Remember, the roads in the late 1800’s were not the smooth bike paths we have to ride on now, but that didn’t stop people from riding bikes—let alone stop them from riding one of the more dangerous designs for a bicycle in history. Because the pedals on the Boneshaker were attached to the front wheel hub, the only way to increase speed was making the front wheel larger, and more dangerous. But speed and efficiency is more important than safety. After all, people had important appointments to get to back then too. Like getting their blood sucked out by leeches applied by a doctor.
Called the “Penny-Farthing,” because the difference in size of the coins matched the difference of the wheels, this bicycle was incredibly popular, and also shockingly dangerous. If you were to design a bike to reduce the safety of the rider as much as possible, chances are you’d arrive at something similar to the Penny-Farthing.
Like the Boneshaker, the Penny-Farthing kept the pedals attached to the front wheel. This meant sharp turns were not only difficult, but nearly impossible. And with front wheels up to five feet in diameter, the center of mass could be even higher than that. And with the center of mass so high, any bump in the road could lead to a life ending crash.
Going over the handlebars may make the crashes sound too gentle. Because of the placement of the handlebars in relation to the pedals, when the front wheel hit a divot or something else to stop its forward momentum, the rider would more likely topple forward with the bike as his or her knees got stuck beneath the handlebars. Breaking both wrists in an attempt to cushion the fall was not uncommon, and “taking a header” could easily lead to death.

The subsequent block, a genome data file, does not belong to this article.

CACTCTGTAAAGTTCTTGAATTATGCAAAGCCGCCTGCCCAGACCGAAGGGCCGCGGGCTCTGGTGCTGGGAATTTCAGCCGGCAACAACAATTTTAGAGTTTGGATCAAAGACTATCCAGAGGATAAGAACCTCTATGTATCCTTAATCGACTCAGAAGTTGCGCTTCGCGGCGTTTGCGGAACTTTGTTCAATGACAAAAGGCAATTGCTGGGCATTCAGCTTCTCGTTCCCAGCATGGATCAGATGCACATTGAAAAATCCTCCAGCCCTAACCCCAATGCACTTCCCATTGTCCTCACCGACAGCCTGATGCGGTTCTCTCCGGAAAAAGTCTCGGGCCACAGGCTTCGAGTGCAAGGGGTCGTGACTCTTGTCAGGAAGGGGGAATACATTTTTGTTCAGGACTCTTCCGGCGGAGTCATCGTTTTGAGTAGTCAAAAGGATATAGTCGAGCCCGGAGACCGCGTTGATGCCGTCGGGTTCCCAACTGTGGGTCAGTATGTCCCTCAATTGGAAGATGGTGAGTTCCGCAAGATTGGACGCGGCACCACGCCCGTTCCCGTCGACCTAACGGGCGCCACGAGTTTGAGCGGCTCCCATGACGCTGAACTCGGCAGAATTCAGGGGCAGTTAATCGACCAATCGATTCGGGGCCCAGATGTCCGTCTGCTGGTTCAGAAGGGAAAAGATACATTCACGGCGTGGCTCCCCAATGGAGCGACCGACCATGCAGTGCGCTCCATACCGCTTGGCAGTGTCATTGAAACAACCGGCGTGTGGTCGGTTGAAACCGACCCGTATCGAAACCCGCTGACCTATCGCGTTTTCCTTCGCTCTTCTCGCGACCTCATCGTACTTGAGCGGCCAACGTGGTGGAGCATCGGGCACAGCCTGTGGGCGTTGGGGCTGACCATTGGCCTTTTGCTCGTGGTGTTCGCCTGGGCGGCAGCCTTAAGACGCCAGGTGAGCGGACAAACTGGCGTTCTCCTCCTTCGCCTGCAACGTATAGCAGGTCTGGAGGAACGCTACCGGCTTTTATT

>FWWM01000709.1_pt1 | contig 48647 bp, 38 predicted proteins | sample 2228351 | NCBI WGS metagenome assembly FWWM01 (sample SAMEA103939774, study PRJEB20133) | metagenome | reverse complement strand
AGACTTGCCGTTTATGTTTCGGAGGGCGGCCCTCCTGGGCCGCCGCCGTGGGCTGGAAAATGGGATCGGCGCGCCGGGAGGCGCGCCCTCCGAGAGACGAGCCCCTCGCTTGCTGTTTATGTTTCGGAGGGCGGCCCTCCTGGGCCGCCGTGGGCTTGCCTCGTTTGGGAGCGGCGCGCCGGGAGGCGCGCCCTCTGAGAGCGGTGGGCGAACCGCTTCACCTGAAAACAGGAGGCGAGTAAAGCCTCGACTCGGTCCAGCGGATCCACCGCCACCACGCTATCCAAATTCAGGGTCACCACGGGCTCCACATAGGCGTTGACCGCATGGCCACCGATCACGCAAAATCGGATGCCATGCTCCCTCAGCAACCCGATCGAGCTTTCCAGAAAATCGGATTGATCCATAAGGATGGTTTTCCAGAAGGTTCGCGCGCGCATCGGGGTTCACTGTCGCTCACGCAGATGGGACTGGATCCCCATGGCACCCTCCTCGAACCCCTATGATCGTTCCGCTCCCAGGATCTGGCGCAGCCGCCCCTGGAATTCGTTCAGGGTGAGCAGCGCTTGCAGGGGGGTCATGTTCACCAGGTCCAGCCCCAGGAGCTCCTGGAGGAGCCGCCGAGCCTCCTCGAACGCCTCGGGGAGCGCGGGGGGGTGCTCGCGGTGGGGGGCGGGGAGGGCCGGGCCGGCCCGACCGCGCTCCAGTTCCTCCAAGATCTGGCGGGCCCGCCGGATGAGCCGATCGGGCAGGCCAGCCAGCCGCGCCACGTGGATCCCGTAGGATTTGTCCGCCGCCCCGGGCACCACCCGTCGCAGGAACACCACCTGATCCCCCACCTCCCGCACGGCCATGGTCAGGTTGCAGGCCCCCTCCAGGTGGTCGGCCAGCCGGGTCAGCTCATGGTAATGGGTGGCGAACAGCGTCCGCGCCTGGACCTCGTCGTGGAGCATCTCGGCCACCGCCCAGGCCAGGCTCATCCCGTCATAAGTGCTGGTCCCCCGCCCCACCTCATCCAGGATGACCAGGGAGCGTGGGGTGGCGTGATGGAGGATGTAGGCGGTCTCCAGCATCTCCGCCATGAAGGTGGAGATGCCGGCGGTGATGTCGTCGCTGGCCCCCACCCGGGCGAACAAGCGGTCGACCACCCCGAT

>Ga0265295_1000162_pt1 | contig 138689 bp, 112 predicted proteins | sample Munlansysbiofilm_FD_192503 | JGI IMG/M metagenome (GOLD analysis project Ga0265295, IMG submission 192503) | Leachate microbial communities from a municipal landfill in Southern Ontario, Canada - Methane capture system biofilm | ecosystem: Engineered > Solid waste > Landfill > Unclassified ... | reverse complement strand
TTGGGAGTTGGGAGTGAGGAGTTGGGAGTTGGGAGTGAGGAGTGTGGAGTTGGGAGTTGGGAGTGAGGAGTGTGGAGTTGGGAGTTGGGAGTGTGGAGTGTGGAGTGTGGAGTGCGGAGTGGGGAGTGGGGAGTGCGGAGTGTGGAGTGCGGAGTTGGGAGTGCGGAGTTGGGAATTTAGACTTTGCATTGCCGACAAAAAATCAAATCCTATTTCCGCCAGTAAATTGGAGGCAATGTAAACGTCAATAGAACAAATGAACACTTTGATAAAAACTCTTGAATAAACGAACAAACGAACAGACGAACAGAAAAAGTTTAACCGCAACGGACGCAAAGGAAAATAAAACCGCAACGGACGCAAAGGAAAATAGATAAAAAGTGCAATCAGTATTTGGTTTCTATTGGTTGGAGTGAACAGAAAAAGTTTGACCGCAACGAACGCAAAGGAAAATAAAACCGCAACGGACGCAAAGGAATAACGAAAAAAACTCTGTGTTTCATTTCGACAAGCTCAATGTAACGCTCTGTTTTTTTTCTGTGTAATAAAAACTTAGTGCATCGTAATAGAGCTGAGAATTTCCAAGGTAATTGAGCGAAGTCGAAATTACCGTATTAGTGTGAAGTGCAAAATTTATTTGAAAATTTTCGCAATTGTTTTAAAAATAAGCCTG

Let’s pause here for a moment and ponder the differences just a hundred and thirty years can make. Sure, we have to bike with many more cars going much faster, but I’ll happily today’s riding conditions over the risks of the late 1800’s. No helmets were worn, no brakes were in use, and there was a real chance that a small, poorly place pebble could kill you. Your front wheel was almost as tall as you, and as you rode about, you were placed over the ground at about the same height as a small diving board.
Because of the safety concerns, this bike was mainly ridden, with few exceptions, by young men—consistently the stupidest demographic. In order to bring in more riders, a safer option was required and so came the use of the chain. But for ten years, the Penny-Farthing was the best option, with increased speeds outweighing the increased risk of death. If I lived back then I think I’d walk, and accept that sometimes I’d be late.